• US wait times and mortality

    Aaron’s recent posts on waiting times in the US and Canada (and Austin’s prodding) have convinced me to add a little more data to the conversation.  Julia Prentice and I did a study of the effect of waiting times on mortality among elderly American veterans who use VA outpatient geriatric clinics.  VA medical centers offer low-cost or free medical care to qualifying veterans, so demand for care typically exceeds the available supply by a larger margin than in most of the US system.  We studied these particular patients because the VA has electronic waiting times data and because these patients had numerous health conditions that we thought would make them vulnerable to bad outcomes if they had to wait for care.

    The key figure, shown below, illustrates that risk-adjusted mortality rates increased with waiting times, but the relationship was not as strong as some might expect.  The risk of mortality increased about 20% starting at an average wait time of 31 days (the increases at the far right and far left of the figure were not significant because of sparse data).

    I should emphasize that the waiting times in this study were for all outpatient encounters with physicians, not just elective surgery, which is often the subject of comparisons between the US and Canada.  Still, there’s evidence that waiting for care is bad for you, particularly if your health is fragile and the waits for appointments are in excess of 30 days.


    • Steve
      Probably helpful to add that as a VA population, it skews male, older, more potentially unmeasured SES variables, etc., and wait times may have a greater magnified effect.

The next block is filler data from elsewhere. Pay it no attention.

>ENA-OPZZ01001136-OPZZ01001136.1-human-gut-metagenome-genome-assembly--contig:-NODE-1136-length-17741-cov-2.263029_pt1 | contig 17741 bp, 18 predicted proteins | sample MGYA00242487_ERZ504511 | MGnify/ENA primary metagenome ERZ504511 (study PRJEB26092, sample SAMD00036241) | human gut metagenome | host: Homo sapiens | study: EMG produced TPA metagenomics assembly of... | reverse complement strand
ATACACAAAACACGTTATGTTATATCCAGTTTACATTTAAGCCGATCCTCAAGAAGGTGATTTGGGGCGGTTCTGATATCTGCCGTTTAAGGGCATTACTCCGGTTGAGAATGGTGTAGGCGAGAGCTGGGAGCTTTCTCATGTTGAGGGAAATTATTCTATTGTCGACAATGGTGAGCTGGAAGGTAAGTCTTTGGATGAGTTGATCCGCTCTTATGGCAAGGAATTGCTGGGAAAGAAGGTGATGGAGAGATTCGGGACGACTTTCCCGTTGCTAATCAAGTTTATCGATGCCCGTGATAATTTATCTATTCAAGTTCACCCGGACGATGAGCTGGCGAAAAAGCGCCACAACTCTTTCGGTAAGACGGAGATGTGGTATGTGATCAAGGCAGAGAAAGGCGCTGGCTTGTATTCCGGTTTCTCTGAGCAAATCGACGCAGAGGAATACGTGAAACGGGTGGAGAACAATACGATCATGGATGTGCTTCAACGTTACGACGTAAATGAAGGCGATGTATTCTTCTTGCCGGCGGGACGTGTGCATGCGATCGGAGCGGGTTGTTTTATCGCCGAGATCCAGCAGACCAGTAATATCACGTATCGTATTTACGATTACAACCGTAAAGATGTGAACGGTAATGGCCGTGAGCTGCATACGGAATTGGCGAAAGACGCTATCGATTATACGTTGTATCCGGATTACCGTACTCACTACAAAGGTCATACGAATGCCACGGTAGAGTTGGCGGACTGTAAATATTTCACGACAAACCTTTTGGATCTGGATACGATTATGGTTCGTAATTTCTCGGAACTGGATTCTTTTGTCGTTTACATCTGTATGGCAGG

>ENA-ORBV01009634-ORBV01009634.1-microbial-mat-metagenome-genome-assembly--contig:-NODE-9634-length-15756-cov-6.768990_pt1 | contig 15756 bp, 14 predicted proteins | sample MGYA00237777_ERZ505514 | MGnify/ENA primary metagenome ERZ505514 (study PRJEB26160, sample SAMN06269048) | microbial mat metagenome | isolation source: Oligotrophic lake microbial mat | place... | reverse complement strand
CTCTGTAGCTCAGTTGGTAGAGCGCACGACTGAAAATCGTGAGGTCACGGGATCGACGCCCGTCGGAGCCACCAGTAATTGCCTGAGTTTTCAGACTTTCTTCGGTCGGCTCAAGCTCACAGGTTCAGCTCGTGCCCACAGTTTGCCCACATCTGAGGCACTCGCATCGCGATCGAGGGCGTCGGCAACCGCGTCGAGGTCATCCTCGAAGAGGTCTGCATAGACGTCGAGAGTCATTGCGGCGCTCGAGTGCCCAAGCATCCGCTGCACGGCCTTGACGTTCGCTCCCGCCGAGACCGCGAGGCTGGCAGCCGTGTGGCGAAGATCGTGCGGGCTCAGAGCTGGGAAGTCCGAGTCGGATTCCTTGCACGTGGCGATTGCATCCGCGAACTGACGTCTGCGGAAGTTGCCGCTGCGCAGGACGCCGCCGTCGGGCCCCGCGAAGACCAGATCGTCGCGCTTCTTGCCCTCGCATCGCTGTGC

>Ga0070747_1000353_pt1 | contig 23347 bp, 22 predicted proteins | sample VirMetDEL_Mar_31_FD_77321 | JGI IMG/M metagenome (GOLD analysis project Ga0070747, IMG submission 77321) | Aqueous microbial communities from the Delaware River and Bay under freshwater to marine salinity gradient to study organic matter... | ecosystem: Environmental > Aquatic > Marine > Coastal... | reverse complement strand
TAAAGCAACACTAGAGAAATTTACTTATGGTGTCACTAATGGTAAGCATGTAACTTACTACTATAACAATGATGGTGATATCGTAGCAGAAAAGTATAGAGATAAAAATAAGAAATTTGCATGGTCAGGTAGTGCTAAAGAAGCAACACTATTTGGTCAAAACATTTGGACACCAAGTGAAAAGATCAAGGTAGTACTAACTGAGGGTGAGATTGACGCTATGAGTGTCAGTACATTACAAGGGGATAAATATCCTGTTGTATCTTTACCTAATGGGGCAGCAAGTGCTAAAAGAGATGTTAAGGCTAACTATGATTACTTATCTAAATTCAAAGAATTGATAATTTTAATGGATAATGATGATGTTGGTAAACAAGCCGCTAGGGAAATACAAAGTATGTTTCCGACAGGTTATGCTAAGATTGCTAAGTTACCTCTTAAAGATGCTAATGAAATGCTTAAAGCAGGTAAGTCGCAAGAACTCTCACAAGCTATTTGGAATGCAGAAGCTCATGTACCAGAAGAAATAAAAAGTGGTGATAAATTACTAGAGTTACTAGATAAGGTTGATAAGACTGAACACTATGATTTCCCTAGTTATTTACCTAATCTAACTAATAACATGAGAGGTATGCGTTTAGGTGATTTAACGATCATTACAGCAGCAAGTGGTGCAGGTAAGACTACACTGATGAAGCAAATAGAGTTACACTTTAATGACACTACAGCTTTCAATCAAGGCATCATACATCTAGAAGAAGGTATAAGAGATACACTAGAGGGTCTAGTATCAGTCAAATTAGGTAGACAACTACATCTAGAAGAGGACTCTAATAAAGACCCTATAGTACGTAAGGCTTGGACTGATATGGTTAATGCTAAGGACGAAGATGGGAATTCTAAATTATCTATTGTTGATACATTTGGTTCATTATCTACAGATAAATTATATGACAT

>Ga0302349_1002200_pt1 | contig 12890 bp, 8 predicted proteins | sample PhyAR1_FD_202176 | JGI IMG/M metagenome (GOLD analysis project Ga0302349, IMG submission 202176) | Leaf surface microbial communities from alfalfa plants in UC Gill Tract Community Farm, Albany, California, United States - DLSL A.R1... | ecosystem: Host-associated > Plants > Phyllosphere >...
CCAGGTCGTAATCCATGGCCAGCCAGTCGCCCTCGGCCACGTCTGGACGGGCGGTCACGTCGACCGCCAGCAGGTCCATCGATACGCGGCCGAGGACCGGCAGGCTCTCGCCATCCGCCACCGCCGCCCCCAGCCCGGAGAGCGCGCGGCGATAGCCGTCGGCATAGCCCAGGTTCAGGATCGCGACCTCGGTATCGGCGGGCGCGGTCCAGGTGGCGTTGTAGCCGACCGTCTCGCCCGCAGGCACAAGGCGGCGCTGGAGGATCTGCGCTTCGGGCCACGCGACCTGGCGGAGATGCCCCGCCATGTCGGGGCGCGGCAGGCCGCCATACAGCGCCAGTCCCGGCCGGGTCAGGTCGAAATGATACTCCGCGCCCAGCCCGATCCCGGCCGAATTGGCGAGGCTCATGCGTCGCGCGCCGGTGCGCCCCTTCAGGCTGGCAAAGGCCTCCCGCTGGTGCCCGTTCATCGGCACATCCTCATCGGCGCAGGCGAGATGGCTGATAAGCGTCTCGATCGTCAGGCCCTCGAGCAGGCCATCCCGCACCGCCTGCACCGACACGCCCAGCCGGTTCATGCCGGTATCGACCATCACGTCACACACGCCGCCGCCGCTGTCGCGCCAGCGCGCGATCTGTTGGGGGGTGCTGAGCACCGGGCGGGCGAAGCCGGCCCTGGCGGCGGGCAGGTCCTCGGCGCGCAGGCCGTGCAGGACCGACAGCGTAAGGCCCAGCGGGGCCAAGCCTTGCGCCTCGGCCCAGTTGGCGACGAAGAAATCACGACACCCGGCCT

Also possible that their presentation is delayed in the first place (“putting off care”), and the prolongation amplifies a preordained bad outcome (vs a matched control population).

      Not that data is invalid, it just needs context.

    • One should also note that 100% of their patients will smoke while waiting to see the doctor, or at least it always seemed that way.


    • I notice that differences in the “case mix” between facilities are controlled in the study by including previous mortality rates for the facility as an independent variable. If there are long-term wait-time problems in a given facility, from your results, we should expect facilities with higher wait-times to also have higher historical mortality rates. Because of this, it seems to me that the true relationship between wait-times and mortality would be stronger than your findings indicate.

      Since you had direct data on the type of clinic appointments at each facility, why didn’t you use that data to control for differences in the case mix between facilities? Why do you consider historical mortality a better proxy?

    • Scott,
      You ask a good question. When we examine the variability in waiting times it seems to us that there’s a lot of variance from month-to-month, so that helps reduce the concern about long-run waiting time effects on past facility mortality rates. Nevertheless, what you say is correct, controlling for facility effects eliminates some of the variation in wait times that could be associated with the outcome. In that way, this is a conservative estimate, but we hope it is less vulnerable to confounding by unobserved facility quality.
      You also ask why we didn’t use the mix of appointment types as a casemix control. The answer here is that we already use patient-level diagnosis codes and different facilities use clinic stop codes differently, so we didn’t think it was worth it. Good thinking though.